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This article by Euna Kwon Brossman was prepared for the April 20,

2005 issue of U.S. 1

Newspaper. All rights reserved.

History on the Hoof

‘Swing your partner and steal a kiss. Sleigh bells and up before dawn,

fragrance of mint as you herd the cows up from the meadow with the sun

stealing across the Delaware. And church. And spring again. Now, what

else can you think of?" So challenged Inez Howe Howell in a 1974

letter when she donated her 130-acre farm to Mercer County in honor of

her husband, former Congressman Charles R. Howell. Her vision for a

living history farm would capture a way of life that otherwise could

be lost forever, a time capsule that would transport visitors to

turn-of-the-century Pleasant Valley, New Jersey, two miles south of

Lambertville.

Included as a centerpiece of her vision was the barn, the community

gathering place of the time, a place where farmers and their families

gathered for threshings, huskings, and quilting bees. "And the barn,"

she wrote, "the rugged old individualist, pigeons in its belfry and

bats too and barn swallows swooping in and out. Because life lives on

other life. Wooden plough and oxen, treasured manure, sowing and

reaping. Harvest Home and fiddling."

Her dream of the barn as the vibrant center of community life, a place

of celebration, tradition, and even romance, is about to come to

fruition with an old-fashioned barn raising that will restore an

historic Mercer County barn on the grounds of the Howell Living

History Farm, a facility of the Mercer County Park Commission. The

five-bay oak frame barn will stand over 41 feet tall and will add

almost 2,000 square feet to the farm’s Visitor Center, the first phase

of which was completed in 2003.

"It’s going to be the gateway into a living history experience that

some 60,000 visitors enjoy every year," says Pete Watson, the farm

administrator. "It will be the heart and soul of the visitors’ center

and the main reception hall for thousands of visiting schoolchildren.

It’s going to be a grand entry to a wonderful park and will help us do

our jobs as interpreters of Mercer County’s history."

Watson admits indoor space has always been tight, especially for

events such as the annual fiddling contest that normally takes place

in August, often at the mercy of cooperative skies. "Husking bees and

celebration, food and dance, what Inez Howell envisioned, that’s

exactly what we would love to happen in this barn," says Watson. While

he says "we’re not going to thresh wheat inside" he doesn’t rule out

the possibility of such celebratory events as weddings, all in a place

that has the additional value of presenting local history.

According to Watson, the barn is a 19th century English-style

structure that once stood on Federal City Road. It was built in 1850

and owned in 1864 by Charles Fish of Hopewell. Mercer County acquired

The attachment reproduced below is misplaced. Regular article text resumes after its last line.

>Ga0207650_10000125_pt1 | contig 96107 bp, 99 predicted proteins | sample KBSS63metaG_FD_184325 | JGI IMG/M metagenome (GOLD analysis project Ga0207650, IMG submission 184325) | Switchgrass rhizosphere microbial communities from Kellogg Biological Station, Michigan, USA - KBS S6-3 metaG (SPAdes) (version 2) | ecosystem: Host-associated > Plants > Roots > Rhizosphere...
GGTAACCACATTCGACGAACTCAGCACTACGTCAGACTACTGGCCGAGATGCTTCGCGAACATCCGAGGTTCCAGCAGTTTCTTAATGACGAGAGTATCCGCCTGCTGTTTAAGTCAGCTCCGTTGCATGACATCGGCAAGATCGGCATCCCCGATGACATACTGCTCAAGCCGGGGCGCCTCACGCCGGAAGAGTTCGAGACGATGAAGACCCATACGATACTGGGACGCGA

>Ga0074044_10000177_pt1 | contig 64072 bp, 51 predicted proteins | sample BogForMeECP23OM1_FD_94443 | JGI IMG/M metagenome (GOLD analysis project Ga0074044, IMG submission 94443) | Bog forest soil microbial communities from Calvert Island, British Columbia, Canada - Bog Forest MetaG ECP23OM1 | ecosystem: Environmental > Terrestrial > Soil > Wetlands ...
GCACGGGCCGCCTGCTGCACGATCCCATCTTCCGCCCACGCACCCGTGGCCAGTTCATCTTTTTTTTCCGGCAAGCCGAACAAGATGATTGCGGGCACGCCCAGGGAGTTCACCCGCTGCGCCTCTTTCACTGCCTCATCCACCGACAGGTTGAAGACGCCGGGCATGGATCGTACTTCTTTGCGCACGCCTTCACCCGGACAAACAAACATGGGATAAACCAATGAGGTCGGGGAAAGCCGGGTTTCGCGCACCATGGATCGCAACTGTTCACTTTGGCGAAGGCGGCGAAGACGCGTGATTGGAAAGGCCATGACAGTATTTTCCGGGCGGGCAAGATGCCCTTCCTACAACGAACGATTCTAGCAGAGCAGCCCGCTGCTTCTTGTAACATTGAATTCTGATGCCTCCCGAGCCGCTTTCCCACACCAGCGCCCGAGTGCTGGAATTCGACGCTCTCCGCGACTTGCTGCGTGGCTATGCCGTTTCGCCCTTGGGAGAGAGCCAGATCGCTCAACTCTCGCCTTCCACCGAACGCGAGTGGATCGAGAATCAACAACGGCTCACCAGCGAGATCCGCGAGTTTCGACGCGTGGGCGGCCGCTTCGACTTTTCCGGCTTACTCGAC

the barn in the mid-1990s and that’s when the first discussions about

moving the barn to Howell Farm took place. But the structure was in

such a state of disrepair, it was sold to the New Jersey Barn Company,

a Ringoes-based firm that specializes in dismantling, restoring, and

re-erecting antique barn frames. Just last year, the idea of moving

the barn to the farm was reborn with a proposal to use it for the

visitors’ center.

"It’s especially interesting that we were able to find an

English-style Mercer County barn, almost a carbon copy of the one that

is on the historic part of the farm," says Watson. "We were aware of

the precedent of using existing historical barns to build visitors’

centers. This will allow us to introduce people to the concept of

barns, how they were built, and why they were built the way they

were."

Promising a "once in a lifetime experience," the farm is inviting the

public to help raise the barn on Saturday, May 14. It will be an

old-fashioned event, turning back the clock to use techniques true to

the time. The barn will be constructed from six sections called bents.

One bent will be attached to the existing part of the visitors’

center, but the remaining five bents will be raised with poles, a

technique that was used at the turn of the century. Each bent can be

raised by a crew of 35 people, but can also involve up to 75 people.

The barn-raising is the culmination of a series of preparatory events

that started in February with Logging Day, an opportunity for the

public to fell and haul trees from the farm’s woodlot. The series of

public programs and workshops has also included a chance to roll up

the sleeves and cut posts, beams, rafters, and shingles with a

sawmill.

Thanks to the "BarnPegs" project funded by the Friends of Howell Farm

and a grant from the History Channel’s "Save Our History" program,

local schoolchildren have been invited to make and sign oak pegs.

While many will be invited to take them home, some of those pegs will

actually be used to hold the barn frame together. The children will

write their names in ink, which will then be burned into the wood to

make a permanent marker. Since many of the pegs will be placed up high

where they can’t be seen, there will be a diagram of the barn with the

location of each peg with each name, so that years from now, those

same schoolchildren can bring their children and grandchildren and

tell them what they did to help raise the barn. The Timber Framing and

Blacksmithing Workshops will take place on Saturday, April 30.

The visitors’ center is a capital building project of Mercer County.

The barn’s frame will cost $106,000. That includes materials and the

know-how provided by the New Jersey Barn Company. The contracts to

build the rest of the structure, including siding, roofing, windows,

air conditioning and the like, will be put out for bid this summer.

Of special consideration for restoration are the three distinctive